The National Accountability Bureau arrested former Punjab chief minister Shehbaz Sharif in Ashiana housing scam on Friday and he was remanded to NAB custody for 10 days on Saturday by an accountability court. But what does the law say about all this?
According to the NAB law, there are two initial processes before a reference is filed. When a complaint has been filed, the first stage is that NAB starts its own inquiry. The second stage is when NAB starts an investigation.
“NAB is an independent institution. It can arrest any person. So, now the responsibility lies on it to prove the charges against Shehbaz,” Barrister Ali Zafar, the former caretaker information minister, told SAMAA TV.
There are usually two reasons why a suspect is arrested. The first is to arrest for further investigation and the second is because NAB has enough evidence to arrest someone.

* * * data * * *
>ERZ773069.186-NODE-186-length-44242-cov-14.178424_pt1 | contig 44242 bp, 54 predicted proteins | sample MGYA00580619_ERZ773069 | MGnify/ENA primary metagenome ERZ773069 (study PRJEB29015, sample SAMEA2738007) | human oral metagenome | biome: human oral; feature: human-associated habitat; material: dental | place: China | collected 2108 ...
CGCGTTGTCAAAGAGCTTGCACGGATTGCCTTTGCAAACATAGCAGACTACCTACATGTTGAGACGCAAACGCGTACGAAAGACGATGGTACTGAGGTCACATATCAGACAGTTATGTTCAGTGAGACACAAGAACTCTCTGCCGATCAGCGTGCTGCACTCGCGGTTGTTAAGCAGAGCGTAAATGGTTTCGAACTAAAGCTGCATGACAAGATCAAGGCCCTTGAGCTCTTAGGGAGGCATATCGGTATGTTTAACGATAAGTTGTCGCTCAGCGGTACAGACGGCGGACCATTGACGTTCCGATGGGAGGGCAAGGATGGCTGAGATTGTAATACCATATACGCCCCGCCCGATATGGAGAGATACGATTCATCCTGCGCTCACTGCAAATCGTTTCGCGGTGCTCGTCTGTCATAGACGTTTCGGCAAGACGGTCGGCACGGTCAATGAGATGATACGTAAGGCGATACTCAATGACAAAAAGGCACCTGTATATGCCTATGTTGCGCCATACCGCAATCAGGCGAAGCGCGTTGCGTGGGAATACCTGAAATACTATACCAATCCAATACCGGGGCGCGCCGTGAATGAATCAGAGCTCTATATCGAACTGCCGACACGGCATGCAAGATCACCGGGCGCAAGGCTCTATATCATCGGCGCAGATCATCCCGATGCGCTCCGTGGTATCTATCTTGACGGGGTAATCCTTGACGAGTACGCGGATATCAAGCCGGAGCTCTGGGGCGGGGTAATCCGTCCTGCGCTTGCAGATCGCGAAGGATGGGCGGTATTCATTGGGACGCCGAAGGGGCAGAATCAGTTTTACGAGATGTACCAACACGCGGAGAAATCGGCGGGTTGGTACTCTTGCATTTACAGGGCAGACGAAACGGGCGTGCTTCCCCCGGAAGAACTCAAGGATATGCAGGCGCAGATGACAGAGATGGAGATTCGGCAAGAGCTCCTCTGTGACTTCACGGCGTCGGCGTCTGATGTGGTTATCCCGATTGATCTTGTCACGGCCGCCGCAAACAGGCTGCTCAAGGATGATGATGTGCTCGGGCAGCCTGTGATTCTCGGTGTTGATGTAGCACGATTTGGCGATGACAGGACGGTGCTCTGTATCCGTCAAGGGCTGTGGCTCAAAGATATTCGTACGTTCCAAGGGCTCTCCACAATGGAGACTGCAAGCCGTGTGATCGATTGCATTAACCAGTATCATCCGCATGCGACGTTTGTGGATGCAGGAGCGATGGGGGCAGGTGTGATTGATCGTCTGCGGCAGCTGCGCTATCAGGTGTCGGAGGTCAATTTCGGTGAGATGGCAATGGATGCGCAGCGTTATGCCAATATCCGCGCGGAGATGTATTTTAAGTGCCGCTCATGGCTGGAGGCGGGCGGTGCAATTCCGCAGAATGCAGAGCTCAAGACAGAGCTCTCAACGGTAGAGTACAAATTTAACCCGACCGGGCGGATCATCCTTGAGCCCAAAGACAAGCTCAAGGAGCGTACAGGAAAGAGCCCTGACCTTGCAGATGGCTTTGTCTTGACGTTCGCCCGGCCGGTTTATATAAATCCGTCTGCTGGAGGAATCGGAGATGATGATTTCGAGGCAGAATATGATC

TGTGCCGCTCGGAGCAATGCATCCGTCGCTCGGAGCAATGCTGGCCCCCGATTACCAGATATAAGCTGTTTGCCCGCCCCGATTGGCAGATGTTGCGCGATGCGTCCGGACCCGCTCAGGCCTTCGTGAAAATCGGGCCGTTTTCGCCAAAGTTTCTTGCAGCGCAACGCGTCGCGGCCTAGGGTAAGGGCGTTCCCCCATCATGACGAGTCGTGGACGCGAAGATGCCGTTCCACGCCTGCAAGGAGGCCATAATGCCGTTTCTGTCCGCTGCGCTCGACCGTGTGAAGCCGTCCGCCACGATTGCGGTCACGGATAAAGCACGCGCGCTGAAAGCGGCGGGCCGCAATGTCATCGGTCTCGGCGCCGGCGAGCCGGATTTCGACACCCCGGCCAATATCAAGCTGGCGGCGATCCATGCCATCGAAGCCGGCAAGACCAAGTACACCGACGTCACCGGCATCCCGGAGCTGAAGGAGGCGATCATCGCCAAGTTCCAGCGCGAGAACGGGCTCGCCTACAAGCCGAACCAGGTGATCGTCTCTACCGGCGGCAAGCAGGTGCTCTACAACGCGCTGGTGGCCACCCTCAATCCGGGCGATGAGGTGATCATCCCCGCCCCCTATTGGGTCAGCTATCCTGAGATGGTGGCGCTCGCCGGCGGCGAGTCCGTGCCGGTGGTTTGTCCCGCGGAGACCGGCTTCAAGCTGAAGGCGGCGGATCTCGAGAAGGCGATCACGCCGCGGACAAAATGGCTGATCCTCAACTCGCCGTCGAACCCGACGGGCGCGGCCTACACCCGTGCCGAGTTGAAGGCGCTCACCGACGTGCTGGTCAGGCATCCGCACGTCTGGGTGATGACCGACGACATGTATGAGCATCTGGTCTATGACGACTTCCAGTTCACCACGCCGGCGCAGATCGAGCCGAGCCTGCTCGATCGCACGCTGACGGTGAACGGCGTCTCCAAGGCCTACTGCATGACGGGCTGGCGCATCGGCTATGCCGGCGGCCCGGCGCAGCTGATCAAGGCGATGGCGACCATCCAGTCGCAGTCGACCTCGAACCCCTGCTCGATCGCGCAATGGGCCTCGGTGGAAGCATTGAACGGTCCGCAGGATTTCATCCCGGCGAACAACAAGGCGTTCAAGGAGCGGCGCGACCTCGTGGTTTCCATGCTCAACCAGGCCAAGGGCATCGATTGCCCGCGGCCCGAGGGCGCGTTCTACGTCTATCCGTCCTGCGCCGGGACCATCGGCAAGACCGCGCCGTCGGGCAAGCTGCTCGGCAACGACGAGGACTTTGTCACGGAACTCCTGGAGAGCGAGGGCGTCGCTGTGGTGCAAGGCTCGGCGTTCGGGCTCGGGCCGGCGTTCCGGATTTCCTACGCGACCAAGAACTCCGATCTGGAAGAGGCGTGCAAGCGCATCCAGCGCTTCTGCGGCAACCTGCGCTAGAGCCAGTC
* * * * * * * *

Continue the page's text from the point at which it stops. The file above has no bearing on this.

“Cancelling a contract is not a crime but giving the contract to someone else on a preferred basis is a crime. If it is proven that the contract was given on a non-merit basis then it comes under the arena of corruption case,” explained Zafar.
If Shehbaz is found guilty by NAB, under Section 10 of the NAB Law, the maximum punishment is 14 years of imprisonment and all his property will be seized. He can appeal the decision in the high court and then in the Supreme Court.
“In such cases, bail is likely to be granted by the court,” said Zafar.
“If the court grants Shehbaz’s physical remand, he cannot be granted bail for the next 90 days,” commented Adnan Adil, a senior analyst.
Shehbaz is accused of illegally awarding the contract for the Ashiana Housing Society project to a favoured contractor.